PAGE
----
New confirmed case brings Island total to 18

The hospital is keeping patients and staff safe with a Safe Care Commitment plan. — Lexi Pline

Updated 4:30 pm

The number of confirmed cases on the Martha’s Vineyard rose to 18 Wednesday, according to the Martha’s Vineyard Hospital.

The hospital reported it has tested a total of 394 patients with 372 negative tests and four pending results. The hospital also reported zero hospitalizations on Wednesday.

According to a report from the Island’s boards of health, of the 18 confirmed cases, ten are female and eight are male. Seven of the cases are aged 50-59 years old, six cases are 60-69 years old, two are 30-39 years old, two are 20-29 years old, and one is 20 years old or younger.

Communications director Katrina Delgadillo confirmed that one of the confirmed COVID-19 patients transferred to Boston due to health complications has died “due to medical complications not proven to be related to COVID-19.”

That patient is one of three who have been transferred off-Island. Two COVID-19 patients were transported to Boston by helicopter and a third maternity patient was taken off-Island by ferry in a private vehicle. The two other COVID-19 transfers have been discharged, according to Delgadillo.

The hospital reported on Friday that it had one patient who was hospitalized. Hospital communications director Katrina Delgadillo told The Times the patient had been discharged on Saturday in “stable condition.”

On the state level Wednesday, the Department of Public Health reported that 265,618  COVID-19 tests had been conducted, with 60,265 confirmed cases of COVID-19 statewide.

DPH reported the highest number of deaths in a day with 252 new deaths for a total of 3,405. The bulk of the state’s deaths, nearly two thirds, have been patients 80 or older and the average age of a hospitalized COVID-19 patient is 69. According to the state data, 6 percent of the confirmed cases are hospitalized. 

The Centers for Disease Control expanded its list of symptoms for the virus including cough, shortness of breath or difficulty breathing, fever, chills, repeated shaking with chills, muscle pain, headache, sore throat, and a new loss of taste or smell.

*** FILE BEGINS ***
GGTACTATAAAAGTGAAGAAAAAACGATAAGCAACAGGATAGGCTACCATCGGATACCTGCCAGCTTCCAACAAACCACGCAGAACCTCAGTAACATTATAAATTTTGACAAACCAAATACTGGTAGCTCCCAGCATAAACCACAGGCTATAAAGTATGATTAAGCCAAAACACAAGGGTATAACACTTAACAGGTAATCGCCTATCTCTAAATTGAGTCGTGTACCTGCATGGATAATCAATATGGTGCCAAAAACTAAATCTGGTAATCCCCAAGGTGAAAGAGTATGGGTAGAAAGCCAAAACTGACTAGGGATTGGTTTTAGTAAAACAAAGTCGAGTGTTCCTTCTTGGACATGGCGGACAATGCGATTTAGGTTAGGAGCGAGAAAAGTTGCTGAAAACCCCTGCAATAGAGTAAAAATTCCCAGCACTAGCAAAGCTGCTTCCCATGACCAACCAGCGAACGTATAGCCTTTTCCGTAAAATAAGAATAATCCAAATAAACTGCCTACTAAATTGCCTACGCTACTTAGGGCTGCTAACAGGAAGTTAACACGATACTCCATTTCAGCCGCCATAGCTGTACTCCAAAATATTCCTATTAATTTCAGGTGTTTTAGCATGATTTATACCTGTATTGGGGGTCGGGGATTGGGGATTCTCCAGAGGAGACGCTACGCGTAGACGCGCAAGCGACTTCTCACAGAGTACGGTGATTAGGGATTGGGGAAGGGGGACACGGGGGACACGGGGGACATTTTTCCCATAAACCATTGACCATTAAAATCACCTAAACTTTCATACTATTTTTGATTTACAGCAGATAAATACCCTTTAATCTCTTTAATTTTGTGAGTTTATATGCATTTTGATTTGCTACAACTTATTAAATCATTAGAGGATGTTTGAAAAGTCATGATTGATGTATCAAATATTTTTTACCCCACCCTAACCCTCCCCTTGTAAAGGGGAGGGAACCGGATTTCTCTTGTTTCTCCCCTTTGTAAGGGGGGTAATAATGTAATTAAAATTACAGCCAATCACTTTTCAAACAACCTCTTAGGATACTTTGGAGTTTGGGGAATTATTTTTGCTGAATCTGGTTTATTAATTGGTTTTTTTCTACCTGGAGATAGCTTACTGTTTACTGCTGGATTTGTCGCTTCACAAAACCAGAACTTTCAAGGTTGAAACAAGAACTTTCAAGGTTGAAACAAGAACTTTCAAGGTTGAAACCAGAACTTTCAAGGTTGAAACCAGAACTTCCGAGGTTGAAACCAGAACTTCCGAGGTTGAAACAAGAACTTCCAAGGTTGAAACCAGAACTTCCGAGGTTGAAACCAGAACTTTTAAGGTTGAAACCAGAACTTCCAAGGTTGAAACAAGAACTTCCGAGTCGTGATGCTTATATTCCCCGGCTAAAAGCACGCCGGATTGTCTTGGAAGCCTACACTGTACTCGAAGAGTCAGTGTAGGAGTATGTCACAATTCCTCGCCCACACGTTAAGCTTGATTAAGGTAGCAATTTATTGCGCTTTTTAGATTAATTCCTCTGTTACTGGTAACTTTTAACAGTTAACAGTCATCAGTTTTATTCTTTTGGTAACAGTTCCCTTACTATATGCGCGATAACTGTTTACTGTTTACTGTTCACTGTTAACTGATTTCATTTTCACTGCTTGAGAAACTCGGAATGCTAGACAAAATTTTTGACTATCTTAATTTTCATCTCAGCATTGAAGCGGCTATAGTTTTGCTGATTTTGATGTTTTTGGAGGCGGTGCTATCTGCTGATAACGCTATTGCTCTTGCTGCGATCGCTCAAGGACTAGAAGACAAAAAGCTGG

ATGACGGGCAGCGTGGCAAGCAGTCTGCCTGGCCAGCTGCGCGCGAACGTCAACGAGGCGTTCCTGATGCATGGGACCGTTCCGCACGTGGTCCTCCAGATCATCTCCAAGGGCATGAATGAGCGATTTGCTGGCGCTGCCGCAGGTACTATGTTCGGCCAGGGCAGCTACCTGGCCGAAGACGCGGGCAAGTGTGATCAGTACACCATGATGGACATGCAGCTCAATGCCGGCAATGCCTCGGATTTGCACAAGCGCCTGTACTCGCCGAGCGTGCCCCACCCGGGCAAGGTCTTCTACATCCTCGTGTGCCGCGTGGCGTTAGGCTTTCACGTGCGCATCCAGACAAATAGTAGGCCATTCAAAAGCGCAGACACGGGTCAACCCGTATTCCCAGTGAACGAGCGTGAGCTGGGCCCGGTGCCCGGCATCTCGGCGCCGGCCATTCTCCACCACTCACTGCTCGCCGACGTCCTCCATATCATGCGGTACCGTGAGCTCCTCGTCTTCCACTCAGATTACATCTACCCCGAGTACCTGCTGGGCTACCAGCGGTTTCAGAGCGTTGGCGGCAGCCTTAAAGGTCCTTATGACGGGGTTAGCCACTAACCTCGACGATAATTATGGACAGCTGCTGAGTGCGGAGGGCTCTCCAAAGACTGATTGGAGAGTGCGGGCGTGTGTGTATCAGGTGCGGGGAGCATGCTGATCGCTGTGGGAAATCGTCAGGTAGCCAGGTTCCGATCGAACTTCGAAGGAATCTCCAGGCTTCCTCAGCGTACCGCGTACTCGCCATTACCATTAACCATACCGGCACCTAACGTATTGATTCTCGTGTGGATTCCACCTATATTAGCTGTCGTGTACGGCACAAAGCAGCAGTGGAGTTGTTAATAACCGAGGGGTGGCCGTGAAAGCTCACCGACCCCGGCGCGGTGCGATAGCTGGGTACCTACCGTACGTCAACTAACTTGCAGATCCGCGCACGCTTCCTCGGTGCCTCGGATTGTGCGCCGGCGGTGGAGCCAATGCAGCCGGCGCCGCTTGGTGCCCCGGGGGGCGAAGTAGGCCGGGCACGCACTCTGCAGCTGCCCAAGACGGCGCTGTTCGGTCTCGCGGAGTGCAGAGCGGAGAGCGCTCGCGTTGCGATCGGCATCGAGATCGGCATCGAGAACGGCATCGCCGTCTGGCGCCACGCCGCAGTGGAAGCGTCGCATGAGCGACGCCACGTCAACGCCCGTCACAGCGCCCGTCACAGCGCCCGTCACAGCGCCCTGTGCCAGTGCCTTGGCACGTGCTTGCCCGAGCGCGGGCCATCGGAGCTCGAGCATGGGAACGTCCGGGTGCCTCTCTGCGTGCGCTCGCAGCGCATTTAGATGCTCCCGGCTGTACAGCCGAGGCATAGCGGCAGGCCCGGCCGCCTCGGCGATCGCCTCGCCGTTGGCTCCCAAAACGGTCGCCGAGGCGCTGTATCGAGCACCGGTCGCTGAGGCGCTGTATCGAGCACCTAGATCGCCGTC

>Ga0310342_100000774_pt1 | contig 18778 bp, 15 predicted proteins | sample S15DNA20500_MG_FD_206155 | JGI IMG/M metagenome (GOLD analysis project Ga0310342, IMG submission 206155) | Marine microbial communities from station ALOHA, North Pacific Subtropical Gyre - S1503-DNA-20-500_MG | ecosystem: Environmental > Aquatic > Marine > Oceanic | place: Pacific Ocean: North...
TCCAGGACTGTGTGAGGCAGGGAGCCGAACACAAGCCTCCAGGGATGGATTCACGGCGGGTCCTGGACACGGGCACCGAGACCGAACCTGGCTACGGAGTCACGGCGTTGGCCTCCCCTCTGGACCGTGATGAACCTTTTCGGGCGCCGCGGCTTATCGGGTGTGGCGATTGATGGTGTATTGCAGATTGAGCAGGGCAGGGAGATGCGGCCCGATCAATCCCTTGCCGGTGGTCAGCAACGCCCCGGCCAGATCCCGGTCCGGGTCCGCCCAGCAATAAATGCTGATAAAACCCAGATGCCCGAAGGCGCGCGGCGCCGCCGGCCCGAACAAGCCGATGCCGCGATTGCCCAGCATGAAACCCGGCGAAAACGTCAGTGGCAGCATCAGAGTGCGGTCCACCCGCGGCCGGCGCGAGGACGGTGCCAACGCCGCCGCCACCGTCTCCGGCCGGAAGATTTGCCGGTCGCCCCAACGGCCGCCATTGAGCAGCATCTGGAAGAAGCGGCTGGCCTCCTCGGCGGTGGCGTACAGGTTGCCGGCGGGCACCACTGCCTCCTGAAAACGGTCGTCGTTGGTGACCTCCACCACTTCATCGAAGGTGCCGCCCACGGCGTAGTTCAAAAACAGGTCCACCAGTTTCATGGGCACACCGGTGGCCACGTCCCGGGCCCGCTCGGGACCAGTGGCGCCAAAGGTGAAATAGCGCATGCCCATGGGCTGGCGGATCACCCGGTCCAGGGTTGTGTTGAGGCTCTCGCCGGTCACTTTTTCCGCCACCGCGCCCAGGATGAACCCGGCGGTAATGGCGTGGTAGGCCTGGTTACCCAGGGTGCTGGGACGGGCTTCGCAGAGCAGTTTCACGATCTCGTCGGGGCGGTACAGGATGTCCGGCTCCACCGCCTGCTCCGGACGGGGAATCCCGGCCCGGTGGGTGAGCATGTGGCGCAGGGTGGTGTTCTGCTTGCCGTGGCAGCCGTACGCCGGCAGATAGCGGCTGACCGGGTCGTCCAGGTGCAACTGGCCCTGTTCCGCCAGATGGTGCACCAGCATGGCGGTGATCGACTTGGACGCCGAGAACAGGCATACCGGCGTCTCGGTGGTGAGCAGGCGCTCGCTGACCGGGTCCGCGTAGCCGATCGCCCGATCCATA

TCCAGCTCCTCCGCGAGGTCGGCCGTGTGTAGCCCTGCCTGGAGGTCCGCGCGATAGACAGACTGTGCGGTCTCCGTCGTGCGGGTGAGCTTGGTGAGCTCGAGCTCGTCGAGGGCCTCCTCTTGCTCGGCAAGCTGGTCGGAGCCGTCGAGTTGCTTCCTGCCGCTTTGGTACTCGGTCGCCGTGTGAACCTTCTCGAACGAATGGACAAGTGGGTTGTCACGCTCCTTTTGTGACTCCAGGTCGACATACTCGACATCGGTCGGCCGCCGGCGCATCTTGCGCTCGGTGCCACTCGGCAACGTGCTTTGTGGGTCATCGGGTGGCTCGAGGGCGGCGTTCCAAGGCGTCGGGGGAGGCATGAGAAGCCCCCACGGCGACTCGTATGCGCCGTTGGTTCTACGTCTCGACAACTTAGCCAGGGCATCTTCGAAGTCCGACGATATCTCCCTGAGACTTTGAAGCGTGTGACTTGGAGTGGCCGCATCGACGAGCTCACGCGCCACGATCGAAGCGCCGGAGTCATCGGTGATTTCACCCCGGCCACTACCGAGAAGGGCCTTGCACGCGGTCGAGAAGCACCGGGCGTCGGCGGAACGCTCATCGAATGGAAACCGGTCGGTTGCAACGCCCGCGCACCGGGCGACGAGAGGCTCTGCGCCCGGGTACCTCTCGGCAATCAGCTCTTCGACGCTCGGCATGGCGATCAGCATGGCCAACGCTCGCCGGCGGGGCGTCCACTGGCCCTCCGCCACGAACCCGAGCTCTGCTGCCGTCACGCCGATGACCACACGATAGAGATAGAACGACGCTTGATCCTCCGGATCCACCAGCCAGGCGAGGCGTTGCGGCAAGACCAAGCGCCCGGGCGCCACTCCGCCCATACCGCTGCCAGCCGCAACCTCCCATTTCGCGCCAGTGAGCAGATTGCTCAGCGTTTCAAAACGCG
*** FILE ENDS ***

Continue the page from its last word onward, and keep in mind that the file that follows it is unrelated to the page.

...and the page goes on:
1. How are 372 tests coming back negative? What did these people end up having if it wasn’t Coronavirus? I was under the impression that you couldn’t get tested unless you had shortness of breath,fever, and cough.. maybe I was misinformed.

    • You were misinformed. (Not mean as a reproof.) Any one of those criteria in sufficient presentation can warrant a test. What is more, not all who are tested necessarily come to the hospital with COVID as their primary suspicion or complaint. As to what each ended up having, they have HIPPA to prevent one from speculating. (Again, no reproof or overtone here.)

      • Does the hospital make their testing criteria publicly available? Their Covid FAQ hasn’t been updated since mid-March. Early on, there were news stories where people were turned away from testing on MV for not having a fever (while having other symptoms) or for not having severe enough symptoms. Studies from homeless shelters in Boston are now suggesting fever is a symptom in only 1% of covid19 cases. It would make a big difference in my personal rough estimation to the actual number of covid19 cases on island if we know whether or not the hospital is still requiring a fever in order to provide testing.

        • Edgerton, this is a very good question. We are all trying to get a handle on this one. I will try not offer an explanation that is not too convoluted with rambling details, the likes of which sometimes get my replies canned. No HIPAA involved here. The antigen SARS Cov-2, being the virus itself, can be present and detected without any of the markers mentioned. So, a fever at this point won’t show on a thermometer, but the virus will show up on a swab. When the body detects COVID-19 and antibodies are then produced to fight, an individual’s inflammatory response may include fever. Then again, it might not. (Fever, if not too high or uncontrolled, is not necessarily a bad thing. It shows the body is exciting an immune response.) Now, here’s the kicker. You can have two people of the same gender, age, both in good health and both with no comorbidities. One person may be great at producing antibodies, and at doing so quickly. The other might need some practice at producing antibodies, and will have a very different, more pronounced immune response. The dicey part is presuming what a practitioner or institution might have as protocol. This may vary greatly. It is possible that a person may not be tested but presumed to be positive because that person had some but not all of the classic symptoms. This may have been true especially early on, when both tests and lab facilities to process them were scarce. For both the person sent home without a test and for the person tested (and shown to be positive without severe complications) there would not much anyone could do, save treat the symptoms, monitor closely, and try hard not to give the virus to someone else. The difference between being infected and not being infected can hinge on as little as a breath of previously fresh air.

        • You are quite right, and I am quite wrong. What is worse, it’s a correction I have made to others. Mea Culpa.

    • I cannot seem to find the story, but at some point, it was mentioned in the comments here that the hospital has confirmed testing of their own employees. While I don’t want to speak for them, that is standard procedure at other hospitals, so I tend to assume it’s true here. This doesn’t mean that employees are showing symptoms. Just that it’s helpful to make sure workers are negative before they interact with patients.

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